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Student photography project tells refugee stories

By KATE SNYDER

Community Arts Center

A new exhibit at the Community Arts Center seeks to explore the struggles and triumphs of Kentucky’s resettled refugees. “My New Kentucky Home” is a photography project created by two Centre College students. Emma Jackson and Hibah Siddiqui participated in Centre’s Creative Thinking Immersion program, which is designed to allow students to lead self-designed research projects focused on real-world issues that impact the community.

With the financial and logistical support of the college, Jackson and Siddiqui spent their summer interviewing and photographing refugees living in Kentucky. The students worked with Kentucky Refugee Ministries, Catholic Charities and the International Center in Bowling Green to connect with refugee families. They visited English-as-a-Second-Language classrooms and talked with teachers and students. They interviewed a total of 40 people, 15 of whom are featured in the final exhibit.

This fall, Jackson approached the Arts Center about displaying the project as an exhibit. “Our original goal had been to put the interviews onto a website and archive them, but that got challenging because of privacy concerns,” says Jackson.

Arts Center Creative Director Brandon Long was excited to host the exhibit.

“Immigration was one of the most relevant topics in this year’s election cycle, and I think that this exhibit is an absolute must-see.  Each person in these photographs is absolutely beautiful in their own way, and people need to see refugees not as ‘the huddled masses’ but as individuals.”

One photograph is of a serious-eyed young man looking straight into the camera. Beside his picture is a short narrative that provides a glimpse into his story. “I left Cuba…and I had to cross seven countries to get here. I am not going to talk about violence, because I don’t like to remember that, the things that happened. [Coming to the US] has been my whole goal. I am full of hope. You can bend your destiny and forge your own way.”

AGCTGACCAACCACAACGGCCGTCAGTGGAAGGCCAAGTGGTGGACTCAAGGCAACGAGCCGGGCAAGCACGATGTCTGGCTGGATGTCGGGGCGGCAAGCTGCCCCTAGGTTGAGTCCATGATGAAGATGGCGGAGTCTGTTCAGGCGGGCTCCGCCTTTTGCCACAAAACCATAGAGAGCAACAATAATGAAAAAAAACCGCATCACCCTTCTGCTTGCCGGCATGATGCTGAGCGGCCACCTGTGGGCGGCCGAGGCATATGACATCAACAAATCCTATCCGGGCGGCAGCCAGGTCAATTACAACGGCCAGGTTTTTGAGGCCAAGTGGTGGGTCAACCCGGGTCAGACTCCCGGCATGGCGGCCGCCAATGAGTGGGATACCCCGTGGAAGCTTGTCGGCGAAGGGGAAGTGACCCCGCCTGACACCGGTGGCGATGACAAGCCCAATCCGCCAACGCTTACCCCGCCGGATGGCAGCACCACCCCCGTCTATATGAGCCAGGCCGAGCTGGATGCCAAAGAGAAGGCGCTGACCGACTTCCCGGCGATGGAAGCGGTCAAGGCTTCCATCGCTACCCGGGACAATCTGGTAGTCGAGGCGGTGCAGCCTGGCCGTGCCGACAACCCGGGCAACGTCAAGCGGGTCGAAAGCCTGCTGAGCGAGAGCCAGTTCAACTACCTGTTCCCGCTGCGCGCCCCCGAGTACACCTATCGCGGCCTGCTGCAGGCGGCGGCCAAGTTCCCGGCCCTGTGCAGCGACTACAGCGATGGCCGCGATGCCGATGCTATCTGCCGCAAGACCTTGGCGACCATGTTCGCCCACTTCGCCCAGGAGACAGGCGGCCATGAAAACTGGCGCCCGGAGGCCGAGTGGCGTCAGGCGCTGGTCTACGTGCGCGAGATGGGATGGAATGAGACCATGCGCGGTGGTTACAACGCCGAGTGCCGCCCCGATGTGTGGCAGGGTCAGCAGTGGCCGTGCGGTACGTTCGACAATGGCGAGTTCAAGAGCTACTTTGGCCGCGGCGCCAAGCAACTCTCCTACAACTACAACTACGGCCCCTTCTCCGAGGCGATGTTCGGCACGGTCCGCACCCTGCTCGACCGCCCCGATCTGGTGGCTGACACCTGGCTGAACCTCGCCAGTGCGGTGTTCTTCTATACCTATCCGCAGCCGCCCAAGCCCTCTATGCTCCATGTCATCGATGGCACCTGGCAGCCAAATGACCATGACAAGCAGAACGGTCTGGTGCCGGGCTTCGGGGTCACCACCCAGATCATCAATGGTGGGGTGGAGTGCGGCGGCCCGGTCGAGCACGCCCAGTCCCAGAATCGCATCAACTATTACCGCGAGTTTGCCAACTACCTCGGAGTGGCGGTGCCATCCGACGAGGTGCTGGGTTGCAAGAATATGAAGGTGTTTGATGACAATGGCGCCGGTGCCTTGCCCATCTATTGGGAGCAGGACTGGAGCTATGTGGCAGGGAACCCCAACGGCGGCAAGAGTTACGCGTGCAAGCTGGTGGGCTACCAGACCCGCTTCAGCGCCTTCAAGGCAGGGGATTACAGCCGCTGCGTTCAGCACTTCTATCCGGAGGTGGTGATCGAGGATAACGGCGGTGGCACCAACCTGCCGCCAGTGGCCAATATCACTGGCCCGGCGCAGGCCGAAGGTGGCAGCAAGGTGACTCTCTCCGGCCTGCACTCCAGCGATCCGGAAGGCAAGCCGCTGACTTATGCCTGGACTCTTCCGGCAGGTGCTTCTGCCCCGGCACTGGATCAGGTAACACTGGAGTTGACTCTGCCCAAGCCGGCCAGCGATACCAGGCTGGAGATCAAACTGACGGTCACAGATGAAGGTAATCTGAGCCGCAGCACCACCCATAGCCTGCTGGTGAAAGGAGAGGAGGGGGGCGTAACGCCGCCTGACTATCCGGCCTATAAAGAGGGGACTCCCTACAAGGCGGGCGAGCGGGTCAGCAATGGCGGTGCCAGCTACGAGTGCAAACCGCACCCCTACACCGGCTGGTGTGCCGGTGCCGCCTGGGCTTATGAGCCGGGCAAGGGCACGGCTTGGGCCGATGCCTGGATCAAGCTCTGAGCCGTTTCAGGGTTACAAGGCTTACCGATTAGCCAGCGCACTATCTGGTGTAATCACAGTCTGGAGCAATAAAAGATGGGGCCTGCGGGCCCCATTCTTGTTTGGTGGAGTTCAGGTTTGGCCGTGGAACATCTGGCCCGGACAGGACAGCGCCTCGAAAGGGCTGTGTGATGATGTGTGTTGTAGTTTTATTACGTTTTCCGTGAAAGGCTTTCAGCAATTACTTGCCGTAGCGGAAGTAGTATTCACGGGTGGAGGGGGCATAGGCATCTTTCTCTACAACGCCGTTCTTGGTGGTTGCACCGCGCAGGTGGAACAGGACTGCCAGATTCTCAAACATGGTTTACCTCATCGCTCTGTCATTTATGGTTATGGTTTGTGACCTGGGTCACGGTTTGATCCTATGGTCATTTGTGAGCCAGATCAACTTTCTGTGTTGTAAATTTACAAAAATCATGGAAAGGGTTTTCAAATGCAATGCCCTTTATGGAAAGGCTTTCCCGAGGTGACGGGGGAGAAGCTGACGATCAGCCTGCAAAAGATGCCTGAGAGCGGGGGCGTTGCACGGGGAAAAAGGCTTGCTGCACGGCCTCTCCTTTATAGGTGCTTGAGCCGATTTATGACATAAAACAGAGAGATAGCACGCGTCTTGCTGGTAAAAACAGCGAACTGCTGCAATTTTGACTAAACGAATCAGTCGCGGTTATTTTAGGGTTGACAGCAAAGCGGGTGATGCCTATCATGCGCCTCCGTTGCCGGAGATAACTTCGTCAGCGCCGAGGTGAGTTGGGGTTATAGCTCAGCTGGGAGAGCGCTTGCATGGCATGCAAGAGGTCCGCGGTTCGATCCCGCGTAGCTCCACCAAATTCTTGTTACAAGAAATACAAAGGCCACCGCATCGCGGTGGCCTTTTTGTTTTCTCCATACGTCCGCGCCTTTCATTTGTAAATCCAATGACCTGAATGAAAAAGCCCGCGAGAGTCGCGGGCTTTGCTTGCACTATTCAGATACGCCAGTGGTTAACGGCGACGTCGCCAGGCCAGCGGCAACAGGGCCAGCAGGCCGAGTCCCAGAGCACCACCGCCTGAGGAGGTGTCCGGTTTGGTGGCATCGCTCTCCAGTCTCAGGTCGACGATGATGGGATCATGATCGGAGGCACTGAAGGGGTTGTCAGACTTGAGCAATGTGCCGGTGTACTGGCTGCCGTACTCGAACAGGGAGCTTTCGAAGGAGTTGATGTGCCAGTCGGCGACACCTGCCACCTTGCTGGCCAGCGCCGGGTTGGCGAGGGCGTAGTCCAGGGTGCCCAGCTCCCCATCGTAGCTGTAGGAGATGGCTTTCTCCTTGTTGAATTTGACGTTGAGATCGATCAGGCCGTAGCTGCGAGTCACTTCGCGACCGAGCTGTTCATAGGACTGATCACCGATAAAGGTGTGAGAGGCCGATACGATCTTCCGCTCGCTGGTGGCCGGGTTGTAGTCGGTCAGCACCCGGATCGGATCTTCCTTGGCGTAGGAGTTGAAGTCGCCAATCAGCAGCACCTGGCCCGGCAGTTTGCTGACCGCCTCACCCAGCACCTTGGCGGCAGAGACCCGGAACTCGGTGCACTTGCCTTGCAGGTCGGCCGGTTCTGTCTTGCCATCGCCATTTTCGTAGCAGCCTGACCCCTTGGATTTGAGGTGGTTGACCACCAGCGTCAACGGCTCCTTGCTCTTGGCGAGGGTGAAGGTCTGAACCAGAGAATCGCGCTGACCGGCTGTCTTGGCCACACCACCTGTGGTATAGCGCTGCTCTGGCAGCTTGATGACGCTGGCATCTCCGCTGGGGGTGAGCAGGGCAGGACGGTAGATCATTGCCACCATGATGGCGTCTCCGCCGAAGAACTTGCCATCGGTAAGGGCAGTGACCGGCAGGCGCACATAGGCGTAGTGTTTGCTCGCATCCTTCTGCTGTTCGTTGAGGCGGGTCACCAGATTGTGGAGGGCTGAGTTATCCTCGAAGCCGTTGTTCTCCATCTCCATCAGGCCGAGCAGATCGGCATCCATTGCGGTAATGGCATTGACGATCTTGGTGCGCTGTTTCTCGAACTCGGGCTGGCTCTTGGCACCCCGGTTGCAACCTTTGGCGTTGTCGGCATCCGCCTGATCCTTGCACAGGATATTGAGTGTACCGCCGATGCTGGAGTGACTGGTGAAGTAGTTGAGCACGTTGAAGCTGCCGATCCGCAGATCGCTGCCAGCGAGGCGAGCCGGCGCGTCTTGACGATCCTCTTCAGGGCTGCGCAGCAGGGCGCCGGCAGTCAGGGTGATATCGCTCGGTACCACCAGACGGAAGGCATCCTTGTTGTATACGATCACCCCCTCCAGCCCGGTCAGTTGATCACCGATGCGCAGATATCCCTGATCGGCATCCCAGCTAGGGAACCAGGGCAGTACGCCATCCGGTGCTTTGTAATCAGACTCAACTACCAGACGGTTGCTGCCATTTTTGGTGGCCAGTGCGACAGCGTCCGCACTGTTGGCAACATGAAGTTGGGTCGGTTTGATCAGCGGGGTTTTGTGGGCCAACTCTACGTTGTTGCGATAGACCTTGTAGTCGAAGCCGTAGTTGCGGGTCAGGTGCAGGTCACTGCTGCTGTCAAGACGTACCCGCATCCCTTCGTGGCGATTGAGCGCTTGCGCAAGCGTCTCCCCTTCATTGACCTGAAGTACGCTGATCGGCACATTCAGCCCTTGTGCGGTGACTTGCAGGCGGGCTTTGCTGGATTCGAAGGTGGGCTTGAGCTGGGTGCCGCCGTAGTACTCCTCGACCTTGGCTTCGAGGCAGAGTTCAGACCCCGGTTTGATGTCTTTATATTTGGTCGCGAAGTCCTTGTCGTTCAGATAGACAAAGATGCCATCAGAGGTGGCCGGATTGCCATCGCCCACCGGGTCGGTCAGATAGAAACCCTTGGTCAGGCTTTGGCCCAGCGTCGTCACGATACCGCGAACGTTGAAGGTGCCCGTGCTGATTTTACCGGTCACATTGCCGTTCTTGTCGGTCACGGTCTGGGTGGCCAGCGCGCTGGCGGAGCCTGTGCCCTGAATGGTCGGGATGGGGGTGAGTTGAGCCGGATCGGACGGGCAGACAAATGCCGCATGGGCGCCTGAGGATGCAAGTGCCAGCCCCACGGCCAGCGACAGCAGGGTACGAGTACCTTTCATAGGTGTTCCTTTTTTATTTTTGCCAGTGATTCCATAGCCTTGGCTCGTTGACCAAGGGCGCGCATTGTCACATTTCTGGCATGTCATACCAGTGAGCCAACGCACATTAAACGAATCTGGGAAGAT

“The holiday season is all about reflection and being thankful for what you have,” says Long. “Showing these refugees who have come from such hardship allows us to reflect on how fortunate we are to have all the freedoms that we enjoy.”

The project was a great learning experience for its young creators.

Jackson says “I was surprised by how eager people were to talk to us. Everyone said it would be hard — that people wouldn’t trust us. But we actually had more people want to be interviewed than we could handle. They valued having a voice and we gave them the chance to tell their story and be heard.”

Jackson was also encouraged to hear how genuinely happy the refugee families are to be here and how welcome they have felt by Kentuckians.

“I think the negative rhetoric you sometimes hear is coming from people who don’t actually have contact with these refugees,” she says. “Everyone we talked to said they’ve received nothing but kindness from Kentuckians.”

ON EXHIBIT

Trees of the Season: Celebrate the Spectrum — presented in partnership with the Special Persons Advocacy Network, the exhibit features trees decorated by community groups serving individuals with disabilities.

My New Kentucky Home (Lockhart Gallery – 2ndfloor) – a photography exhibit by Emma Jackson and Hibah Siddiqui that explores the struggles and triumphs of Kentucky’s resettled refugees.

Both exhibits  are up through Dec. 27, suggested donation of $5; open 10 a.m.-6 pm. weekdays, 10 a.m.-4 p.m. Saturdays.

COMING UP

Secret Santa Pottery Painting — Dec. 6, $20 per child. Three offerings at 3 p.m., 4 p.m. and 5 p.m.; drop your kids off at the Arts Center for one of our hour-long supervised pottery painting sessions. After firing, their finished product will come home already wrapped and ready to go under the tree. Registration required.

Christmas Tree Plate — 2-4:30 p.m. Saturday, Dec. 10, $50 . Come create a festive holiday serving plate. You can choose from three designs and an Arts Center instructor will help you make a piece that is uniquely yours.

Starry Night Studio: Angel of Love — 7-9 p.m. Tuesday, Dec. 13, $25. Go from blank canvas to finished masterpiece in a single class. An instructor will guide you, step-by-step. No experience required!

Winter Wonderland Art Camp — 9 a.m.-3 p.m. Dec. 19-23, $50/day or $200/week. Start your child’s winter break off with art while you finish your holiday shopping. Students in grades K-5 will explore a wide variety of frosty art projects in mediums including drawing, painting, and ceramics.

Register online at communityartscenter.net